Upgrading Your PC

So you’ve had a computer for a while and you’re finding that it’s not as fast as it used to be, or maybe it’s never been really fast, but you’d like to make it faster. It might be time to upgrade your hardware. Here are some tips to get the most bang for your buck when it comes to upgrading computer components.

Vocabulary:

For our non-techie friends, here are some words you’re going to read throughout this article. Click each one to learn about them. Knowing these terms will help you understand this article better.
CPU – Central Processing Unit
Memory (RAM) – Random Access Memory
HDD – Hard Disk Drive
SSD – Solid-state Drive
GPU (Video Card) – Graphics Processing Unit

First Things First

When your computer starts to run slow, it’s best to investigate before buying new hardware. Windows task manager is your friend when it comes to determining what hardware needs upgrading. You can get to task manager by right-clicking the taskbar and clicking Task Manager or press ctrl+shift+esc. To find more ways to open Task Manager, check out this howtogeek.com article. When you open Task Manager for the first time, it’s going to be in simple view that just shows a list of programs that are running. Click more details to get to the information you really need to make a good decision.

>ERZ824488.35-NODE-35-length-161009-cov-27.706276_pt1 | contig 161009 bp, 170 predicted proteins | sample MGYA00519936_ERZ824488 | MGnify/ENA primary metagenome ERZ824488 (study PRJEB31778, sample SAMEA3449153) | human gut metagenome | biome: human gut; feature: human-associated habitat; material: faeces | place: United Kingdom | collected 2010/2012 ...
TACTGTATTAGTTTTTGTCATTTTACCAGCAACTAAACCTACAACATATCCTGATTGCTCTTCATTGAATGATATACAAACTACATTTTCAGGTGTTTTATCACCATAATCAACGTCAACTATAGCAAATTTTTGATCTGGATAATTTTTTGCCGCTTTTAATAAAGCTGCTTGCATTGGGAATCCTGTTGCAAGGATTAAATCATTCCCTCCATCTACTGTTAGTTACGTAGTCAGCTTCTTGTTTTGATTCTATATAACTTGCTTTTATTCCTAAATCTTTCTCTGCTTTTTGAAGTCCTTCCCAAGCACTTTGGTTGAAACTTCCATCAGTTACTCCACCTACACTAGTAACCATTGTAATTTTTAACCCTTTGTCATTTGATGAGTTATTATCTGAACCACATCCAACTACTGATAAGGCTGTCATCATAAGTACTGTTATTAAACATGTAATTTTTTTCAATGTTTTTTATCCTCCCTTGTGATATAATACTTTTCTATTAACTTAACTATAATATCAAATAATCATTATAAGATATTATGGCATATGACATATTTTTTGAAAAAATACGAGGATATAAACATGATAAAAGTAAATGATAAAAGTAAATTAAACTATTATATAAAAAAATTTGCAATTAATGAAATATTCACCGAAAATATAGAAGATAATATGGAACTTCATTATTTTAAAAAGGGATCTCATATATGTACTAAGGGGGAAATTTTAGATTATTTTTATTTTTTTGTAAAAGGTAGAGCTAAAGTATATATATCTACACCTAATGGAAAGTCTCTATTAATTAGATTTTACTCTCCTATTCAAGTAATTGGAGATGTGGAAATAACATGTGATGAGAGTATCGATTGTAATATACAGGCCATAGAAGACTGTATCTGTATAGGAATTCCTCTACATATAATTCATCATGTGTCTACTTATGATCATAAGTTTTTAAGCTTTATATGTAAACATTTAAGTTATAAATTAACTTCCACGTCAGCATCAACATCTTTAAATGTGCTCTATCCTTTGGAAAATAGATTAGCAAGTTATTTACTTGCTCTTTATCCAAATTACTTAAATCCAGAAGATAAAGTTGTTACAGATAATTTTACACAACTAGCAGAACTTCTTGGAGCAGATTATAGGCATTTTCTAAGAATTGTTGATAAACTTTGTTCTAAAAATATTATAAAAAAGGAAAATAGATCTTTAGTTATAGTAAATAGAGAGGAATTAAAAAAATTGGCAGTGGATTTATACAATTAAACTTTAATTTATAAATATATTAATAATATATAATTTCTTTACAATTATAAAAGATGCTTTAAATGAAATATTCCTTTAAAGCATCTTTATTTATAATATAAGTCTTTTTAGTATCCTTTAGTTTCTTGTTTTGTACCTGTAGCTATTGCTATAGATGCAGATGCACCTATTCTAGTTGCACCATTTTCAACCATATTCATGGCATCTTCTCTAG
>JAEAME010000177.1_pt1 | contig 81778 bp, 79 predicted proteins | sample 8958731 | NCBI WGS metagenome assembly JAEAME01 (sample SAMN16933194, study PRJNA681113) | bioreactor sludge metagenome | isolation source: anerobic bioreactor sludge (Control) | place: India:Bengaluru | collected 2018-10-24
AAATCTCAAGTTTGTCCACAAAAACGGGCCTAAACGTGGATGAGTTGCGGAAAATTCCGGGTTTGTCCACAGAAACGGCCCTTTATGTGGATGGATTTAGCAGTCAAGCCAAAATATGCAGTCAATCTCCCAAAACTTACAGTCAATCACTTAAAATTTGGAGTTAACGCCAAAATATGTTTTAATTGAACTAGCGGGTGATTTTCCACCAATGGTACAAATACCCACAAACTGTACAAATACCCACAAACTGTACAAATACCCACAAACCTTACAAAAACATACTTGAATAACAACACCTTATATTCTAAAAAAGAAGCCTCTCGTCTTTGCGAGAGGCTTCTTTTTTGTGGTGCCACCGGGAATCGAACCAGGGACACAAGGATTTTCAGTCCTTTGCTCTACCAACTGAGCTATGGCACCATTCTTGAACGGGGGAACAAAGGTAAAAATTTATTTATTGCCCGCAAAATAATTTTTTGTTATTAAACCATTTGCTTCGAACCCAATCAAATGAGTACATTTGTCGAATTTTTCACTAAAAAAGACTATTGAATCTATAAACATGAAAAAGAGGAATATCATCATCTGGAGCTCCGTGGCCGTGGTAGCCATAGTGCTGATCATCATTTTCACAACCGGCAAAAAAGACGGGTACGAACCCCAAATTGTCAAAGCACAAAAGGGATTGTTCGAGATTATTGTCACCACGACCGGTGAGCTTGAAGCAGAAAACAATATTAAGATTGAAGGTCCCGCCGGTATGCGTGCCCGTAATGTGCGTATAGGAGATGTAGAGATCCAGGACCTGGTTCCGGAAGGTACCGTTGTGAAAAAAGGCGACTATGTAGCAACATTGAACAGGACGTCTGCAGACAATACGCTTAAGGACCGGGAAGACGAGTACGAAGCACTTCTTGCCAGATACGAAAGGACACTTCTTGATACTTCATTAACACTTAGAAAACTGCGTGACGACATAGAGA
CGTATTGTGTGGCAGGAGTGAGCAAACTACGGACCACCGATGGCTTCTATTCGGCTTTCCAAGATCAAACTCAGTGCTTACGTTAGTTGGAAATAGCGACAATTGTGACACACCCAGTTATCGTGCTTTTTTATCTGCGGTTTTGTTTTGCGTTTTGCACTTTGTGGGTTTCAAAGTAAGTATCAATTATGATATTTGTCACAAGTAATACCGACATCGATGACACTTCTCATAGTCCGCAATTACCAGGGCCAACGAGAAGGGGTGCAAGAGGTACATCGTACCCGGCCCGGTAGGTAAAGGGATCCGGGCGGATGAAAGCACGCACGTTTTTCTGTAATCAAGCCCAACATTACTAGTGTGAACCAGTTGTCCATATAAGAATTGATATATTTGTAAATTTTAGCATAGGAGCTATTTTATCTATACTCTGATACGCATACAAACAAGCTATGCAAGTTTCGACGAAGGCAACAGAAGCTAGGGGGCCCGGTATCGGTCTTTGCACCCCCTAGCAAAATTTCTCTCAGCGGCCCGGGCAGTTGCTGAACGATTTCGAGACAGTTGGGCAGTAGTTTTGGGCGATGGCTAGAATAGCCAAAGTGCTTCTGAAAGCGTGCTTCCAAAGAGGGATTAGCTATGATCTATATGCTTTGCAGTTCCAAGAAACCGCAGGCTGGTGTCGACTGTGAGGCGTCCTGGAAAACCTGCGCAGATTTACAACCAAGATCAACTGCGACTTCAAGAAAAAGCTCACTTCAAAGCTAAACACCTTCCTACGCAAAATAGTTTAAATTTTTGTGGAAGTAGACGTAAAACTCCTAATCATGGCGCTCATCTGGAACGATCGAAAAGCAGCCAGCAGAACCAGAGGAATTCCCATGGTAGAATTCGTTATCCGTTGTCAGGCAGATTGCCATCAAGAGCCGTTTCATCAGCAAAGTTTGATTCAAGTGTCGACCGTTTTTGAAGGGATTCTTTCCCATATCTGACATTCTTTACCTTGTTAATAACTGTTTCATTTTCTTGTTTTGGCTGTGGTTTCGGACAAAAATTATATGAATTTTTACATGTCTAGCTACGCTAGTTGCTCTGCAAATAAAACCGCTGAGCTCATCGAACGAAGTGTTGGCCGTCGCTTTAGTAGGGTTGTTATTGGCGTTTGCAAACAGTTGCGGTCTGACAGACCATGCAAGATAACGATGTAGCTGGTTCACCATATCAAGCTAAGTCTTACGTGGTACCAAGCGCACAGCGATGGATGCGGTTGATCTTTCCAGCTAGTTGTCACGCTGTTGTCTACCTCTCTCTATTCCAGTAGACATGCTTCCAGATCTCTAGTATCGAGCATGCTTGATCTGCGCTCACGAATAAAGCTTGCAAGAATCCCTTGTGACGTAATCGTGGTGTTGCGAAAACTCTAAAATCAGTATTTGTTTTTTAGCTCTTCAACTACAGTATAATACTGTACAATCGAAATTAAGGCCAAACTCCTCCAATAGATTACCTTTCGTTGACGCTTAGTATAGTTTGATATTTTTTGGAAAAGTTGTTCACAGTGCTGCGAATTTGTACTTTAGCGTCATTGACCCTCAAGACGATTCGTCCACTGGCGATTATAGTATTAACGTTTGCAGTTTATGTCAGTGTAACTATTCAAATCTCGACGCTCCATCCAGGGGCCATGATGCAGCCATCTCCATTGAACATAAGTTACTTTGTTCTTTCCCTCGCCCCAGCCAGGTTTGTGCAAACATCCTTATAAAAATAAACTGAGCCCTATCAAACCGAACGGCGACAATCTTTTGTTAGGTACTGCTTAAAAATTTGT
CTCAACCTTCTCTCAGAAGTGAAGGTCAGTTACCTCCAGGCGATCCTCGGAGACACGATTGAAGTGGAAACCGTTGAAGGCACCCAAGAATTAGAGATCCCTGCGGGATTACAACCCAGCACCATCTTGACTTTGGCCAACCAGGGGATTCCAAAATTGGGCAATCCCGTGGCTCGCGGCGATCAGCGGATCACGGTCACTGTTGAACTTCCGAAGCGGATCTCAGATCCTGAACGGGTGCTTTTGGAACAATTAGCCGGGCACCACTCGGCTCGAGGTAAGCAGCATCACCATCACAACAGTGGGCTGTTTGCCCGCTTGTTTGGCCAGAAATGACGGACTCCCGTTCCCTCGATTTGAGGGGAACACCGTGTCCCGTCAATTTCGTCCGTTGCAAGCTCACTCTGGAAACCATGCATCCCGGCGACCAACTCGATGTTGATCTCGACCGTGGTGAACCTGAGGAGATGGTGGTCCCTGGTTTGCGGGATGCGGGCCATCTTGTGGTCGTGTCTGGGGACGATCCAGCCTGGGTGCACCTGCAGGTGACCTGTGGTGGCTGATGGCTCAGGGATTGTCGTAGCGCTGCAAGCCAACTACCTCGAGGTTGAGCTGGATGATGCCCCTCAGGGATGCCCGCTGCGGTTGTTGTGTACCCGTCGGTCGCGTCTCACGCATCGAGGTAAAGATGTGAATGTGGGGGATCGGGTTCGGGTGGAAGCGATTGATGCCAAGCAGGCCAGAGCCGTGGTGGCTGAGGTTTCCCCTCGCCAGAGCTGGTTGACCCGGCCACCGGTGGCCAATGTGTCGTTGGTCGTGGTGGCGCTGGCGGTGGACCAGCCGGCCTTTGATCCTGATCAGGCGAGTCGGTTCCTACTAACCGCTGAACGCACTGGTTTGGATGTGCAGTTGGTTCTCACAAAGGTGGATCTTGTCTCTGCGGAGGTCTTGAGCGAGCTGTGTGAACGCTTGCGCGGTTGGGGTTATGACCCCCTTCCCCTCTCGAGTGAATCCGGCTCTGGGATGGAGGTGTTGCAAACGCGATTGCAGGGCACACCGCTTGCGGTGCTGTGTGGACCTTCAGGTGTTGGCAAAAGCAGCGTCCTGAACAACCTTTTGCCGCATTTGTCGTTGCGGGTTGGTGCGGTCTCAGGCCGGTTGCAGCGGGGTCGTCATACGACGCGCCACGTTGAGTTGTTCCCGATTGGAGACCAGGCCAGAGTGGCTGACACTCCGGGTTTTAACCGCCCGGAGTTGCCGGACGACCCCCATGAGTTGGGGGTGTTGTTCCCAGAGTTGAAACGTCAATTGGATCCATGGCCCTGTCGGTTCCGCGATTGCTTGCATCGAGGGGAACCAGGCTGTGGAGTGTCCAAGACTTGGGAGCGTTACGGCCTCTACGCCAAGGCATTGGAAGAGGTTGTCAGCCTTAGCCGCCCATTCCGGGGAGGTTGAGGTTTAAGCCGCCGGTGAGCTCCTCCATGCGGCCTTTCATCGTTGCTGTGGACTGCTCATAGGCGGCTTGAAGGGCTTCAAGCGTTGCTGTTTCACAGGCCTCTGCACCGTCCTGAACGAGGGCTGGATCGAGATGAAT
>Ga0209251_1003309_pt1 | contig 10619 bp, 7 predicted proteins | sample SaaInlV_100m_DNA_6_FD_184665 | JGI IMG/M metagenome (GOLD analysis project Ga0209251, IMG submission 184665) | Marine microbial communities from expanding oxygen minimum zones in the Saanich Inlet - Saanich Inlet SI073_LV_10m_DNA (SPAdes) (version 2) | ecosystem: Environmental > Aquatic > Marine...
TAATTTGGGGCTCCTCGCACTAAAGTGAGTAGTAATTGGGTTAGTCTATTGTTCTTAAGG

The next step is to close all programs except the Task Manager window. Click on the Performance tab. Typically with all programs closed your CPU, Disk and GPU should be in the zero to single-digit percentage range. The memory should be flatlined, but should not be any higher than 50% with no programs open. If any of these seem to have high usage with all programs closed, you can switch over to the Processes tab to determine what program is using up resources. You may find that Windows update is running or your virus scanner is running. These are programs that have to be on the computer and have to run, so you may just need to schedule them appropriately so that they don’t affect you when you’re using the computer. Make sure you don’t have multiple virus scanners installed on your computer. One is enough. Find a virus scanner you trust and stick with it. Avoid installing additional virus solutions. You may also find that you have apps you don’t need running in the background. These can be uninstalled via Apps and Features or Programs and Features.